He’s been to shelters, he has a case worker, doctors will help him—but how much longer can he wait? Meet Billy, one of the many sources informing “Cambridge Unhoused,” who sells Spare Change News in Central Square
Cambridge Unhoused is a series of articles, columns, explainers, and informational graphics by the Boston Institute for Nonprofit Journalism documenting homelessness funding and services in Massachusetts with particular attention paid to Cambridge. Since the topic is complex and ever-changing, we are publishing multiple short focused pieces that highlight specific issues or stakeholders but that also connect with other coverage for this project. Media produced for the Cambridge Unhoused series is distributed through the MassWire news service of BINJ and can be found together at binjonline.org.
We have promised throughout our Cambridge Unhoused series to avoid tokenizing individuals escaping homelessness. Commercial media produces enough superficial poverty porn, especially around this time of year, and we are focused on the bigger picture. The approach is already yielding results, with municipal administrators and service providers pledging to restart long-stalled discussions about bridging chasms between neighboring communities. As we reported via Cambridge Day and other partners, that lack of coordination hampers efforts to help the unhoused.
While no single person’s story necessarily reflects the rest, our work is informed and guided by innumerable individuals, many of whom our reporters have met on the margins around Cambridge over the past several months. But unlike the spared souls who win apartment lotteries and wind up on the five o’clock news, there doesn’t seem to be much luck coming to people we meet—people like Billy Meyer.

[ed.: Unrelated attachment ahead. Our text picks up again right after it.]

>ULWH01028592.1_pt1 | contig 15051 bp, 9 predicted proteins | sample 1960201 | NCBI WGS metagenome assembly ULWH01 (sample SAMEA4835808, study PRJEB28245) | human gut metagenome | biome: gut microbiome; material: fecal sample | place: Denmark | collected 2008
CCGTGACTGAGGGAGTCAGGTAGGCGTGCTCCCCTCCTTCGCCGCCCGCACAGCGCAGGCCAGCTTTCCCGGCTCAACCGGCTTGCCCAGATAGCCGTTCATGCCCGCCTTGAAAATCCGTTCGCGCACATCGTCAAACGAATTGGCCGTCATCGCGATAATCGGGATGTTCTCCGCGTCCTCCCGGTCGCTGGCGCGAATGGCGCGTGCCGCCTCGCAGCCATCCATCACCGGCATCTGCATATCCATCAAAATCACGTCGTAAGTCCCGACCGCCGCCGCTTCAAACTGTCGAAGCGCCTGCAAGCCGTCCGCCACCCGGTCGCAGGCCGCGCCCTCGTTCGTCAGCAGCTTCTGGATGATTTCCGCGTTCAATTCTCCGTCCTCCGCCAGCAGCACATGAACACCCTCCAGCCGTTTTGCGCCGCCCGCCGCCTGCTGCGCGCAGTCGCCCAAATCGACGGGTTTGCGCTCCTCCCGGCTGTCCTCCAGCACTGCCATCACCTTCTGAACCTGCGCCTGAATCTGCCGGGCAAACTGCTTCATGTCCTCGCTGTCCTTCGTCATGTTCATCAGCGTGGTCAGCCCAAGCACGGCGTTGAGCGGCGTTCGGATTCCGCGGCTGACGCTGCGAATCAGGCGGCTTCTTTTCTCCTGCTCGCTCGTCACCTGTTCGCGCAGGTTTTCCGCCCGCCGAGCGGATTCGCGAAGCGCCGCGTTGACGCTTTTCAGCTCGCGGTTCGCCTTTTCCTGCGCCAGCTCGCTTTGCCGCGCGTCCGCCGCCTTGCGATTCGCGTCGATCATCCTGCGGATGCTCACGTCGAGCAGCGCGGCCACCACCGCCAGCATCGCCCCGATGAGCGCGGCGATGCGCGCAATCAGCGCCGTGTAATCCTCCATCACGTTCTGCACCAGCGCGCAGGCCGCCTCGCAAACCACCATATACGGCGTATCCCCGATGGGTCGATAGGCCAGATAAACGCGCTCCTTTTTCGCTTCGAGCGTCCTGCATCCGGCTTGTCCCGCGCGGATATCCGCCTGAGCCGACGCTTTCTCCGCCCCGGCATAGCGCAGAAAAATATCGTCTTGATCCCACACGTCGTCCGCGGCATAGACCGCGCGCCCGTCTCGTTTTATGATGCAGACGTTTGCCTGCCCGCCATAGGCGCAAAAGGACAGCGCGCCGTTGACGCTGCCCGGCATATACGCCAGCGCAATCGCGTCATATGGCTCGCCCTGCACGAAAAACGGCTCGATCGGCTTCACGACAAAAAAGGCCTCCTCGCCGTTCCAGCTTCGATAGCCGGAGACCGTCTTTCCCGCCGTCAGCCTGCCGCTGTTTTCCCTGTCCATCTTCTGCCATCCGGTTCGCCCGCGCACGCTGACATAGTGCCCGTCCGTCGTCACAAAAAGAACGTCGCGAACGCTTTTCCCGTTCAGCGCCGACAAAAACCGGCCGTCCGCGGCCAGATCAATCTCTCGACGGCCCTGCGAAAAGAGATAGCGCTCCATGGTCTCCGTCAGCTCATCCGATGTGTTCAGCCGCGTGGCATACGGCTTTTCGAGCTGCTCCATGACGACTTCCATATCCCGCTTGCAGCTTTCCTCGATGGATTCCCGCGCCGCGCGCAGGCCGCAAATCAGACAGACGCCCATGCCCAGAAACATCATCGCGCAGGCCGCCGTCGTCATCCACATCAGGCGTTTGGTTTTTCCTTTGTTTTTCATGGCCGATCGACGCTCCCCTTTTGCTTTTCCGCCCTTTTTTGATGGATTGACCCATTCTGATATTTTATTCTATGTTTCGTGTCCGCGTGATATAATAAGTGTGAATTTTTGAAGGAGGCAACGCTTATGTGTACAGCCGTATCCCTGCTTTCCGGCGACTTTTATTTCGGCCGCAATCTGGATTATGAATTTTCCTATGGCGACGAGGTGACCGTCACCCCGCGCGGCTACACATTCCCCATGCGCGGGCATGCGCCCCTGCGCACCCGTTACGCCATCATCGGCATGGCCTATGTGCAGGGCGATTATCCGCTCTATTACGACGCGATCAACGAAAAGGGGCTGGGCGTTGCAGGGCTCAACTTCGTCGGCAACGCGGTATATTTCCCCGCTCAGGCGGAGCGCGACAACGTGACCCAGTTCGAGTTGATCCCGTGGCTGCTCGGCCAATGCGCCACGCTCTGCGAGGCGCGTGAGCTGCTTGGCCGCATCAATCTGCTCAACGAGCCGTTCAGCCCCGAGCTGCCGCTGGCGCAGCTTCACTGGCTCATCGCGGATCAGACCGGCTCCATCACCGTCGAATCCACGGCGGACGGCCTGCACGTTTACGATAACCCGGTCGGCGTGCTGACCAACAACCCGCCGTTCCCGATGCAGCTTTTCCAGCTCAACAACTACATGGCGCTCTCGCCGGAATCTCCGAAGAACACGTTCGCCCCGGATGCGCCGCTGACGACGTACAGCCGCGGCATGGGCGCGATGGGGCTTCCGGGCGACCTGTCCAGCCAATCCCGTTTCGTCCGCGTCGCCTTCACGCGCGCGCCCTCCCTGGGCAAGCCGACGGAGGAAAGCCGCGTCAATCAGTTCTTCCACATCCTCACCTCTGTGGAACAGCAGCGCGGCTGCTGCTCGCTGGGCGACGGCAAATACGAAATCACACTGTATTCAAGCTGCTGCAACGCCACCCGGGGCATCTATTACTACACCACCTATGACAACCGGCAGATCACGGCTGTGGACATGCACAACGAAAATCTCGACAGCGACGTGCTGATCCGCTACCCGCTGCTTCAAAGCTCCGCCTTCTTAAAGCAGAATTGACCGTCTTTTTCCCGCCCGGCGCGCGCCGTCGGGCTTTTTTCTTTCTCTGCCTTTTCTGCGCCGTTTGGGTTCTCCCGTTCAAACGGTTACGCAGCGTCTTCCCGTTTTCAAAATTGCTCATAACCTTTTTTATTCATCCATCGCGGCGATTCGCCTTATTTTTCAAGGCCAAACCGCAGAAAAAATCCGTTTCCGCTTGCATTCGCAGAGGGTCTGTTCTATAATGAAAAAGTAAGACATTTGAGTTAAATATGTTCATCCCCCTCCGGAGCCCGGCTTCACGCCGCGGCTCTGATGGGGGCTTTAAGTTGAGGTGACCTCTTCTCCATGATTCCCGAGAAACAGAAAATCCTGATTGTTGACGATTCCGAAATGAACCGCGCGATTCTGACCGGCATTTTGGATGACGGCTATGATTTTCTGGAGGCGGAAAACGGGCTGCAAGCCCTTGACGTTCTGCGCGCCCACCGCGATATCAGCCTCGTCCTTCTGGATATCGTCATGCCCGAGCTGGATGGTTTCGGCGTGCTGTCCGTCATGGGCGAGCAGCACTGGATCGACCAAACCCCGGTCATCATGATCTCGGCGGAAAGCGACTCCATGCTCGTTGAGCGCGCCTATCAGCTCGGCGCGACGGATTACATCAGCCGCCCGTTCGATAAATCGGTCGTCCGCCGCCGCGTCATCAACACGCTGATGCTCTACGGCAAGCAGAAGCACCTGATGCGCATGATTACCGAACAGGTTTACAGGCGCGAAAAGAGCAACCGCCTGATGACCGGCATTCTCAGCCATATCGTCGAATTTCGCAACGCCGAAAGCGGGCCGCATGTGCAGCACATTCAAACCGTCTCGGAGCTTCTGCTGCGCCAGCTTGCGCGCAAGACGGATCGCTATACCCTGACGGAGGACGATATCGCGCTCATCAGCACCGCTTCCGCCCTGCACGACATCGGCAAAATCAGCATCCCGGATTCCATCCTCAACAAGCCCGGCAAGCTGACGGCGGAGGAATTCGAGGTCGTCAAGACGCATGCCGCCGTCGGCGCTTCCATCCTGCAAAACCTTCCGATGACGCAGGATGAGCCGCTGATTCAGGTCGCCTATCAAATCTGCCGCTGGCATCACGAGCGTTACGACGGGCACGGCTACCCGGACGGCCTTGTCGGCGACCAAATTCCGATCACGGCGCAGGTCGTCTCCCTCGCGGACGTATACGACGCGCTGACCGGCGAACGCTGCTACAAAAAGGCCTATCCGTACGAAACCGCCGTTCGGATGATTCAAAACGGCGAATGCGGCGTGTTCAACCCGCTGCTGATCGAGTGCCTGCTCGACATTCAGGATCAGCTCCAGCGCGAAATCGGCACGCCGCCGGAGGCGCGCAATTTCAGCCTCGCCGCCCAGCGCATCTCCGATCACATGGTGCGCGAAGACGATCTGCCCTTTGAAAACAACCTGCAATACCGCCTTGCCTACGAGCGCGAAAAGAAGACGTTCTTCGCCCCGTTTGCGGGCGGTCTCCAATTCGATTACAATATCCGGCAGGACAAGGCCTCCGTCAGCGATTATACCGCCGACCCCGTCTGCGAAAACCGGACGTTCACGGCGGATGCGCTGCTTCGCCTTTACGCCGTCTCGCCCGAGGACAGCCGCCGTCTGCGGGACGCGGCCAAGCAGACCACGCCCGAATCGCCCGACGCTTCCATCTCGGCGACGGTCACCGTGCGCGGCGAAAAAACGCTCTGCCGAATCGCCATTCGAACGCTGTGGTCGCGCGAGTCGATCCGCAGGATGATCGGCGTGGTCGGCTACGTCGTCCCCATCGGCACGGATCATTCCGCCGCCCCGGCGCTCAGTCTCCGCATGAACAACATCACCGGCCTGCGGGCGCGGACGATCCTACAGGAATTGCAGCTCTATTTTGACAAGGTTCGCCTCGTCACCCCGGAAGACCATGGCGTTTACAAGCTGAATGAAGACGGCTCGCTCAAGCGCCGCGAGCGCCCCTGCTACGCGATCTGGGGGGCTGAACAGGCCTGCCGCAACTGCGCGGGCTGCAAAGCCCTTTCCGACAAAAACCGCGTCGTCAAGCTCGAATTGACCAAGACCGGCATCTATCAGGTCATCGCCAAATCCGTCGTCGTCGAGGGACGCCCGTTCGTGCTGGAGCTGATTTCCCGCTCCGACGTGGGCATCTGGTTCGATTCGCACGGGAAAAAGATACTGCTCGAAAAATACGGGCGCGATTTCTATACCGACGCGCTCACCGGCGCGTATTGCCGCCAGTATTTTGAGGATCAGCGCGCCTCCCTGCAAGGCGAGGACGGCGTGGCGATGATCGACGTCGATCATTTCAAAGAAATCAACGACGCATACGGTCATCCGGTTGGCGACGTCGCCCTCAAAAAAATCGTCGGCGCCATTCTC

I first met Meyer in October. At the time, he’d been crashing on park benches and in ATM booths around Camberville for four months. Like others facing a similar situation north of the Charles River, he found the grind of street life down in Boston proper to be rougher, largely due to the persistent presence of hard drugs and the residual violence they bring. He rides the Red Line into Chinatown on rare occasions when he has enough money saved up to crash in a clean hostel for a night, but otherwise prefers to mind his own business in Cambridge, where strangers generally leave him alone.
Meyer, who is in his late-fifties and in poor health, explained that his last home was in Bangor, Maine—first under a roof, then in the elements after his partner was killed. He said that as a gay man, he found the public and community response up there to be colder than the weather, and so he came to Massachusetts earlier this year looking for refuge. It’s been hard to find. He’s been to shelters, but said “they’re not good places.” He’s seen doctors who might be able to relieve pressing health problems, but they can’t operate until he has a much more stable living situation for recovery. And while Meyer secured a case worker through the Lexington-based Eliot Community Human Services, he’s still stuck in limbo on multiple waiting lists—and on the street.
That’s where I encountered him again on Monday—specifically, in front of Cambridge City Hall, selling the new edition of Spare Change News. The issue includes two articles from our series, one of which directly addresses the inter-city bureaucracies that impede people like Meyer from getting the permanent housing they need. He had read them, and told me that despite the unbearable nightmare of waiting through increasingly bad weather, he still has hope. He recently ordered two used Lego sets—of the White House and the US Capitol Building—to store with his case worker for when he finally gets a place of his own to build them.
In the meantime, on Monday, Meyer was hoping to sell enough copies of Spare Change to pay his monthly cell phone bill (you can help him here). Beyond that, he’s trying to figure out how someone like him can get housed in this region.
It’s the same goal we have in reporting this series.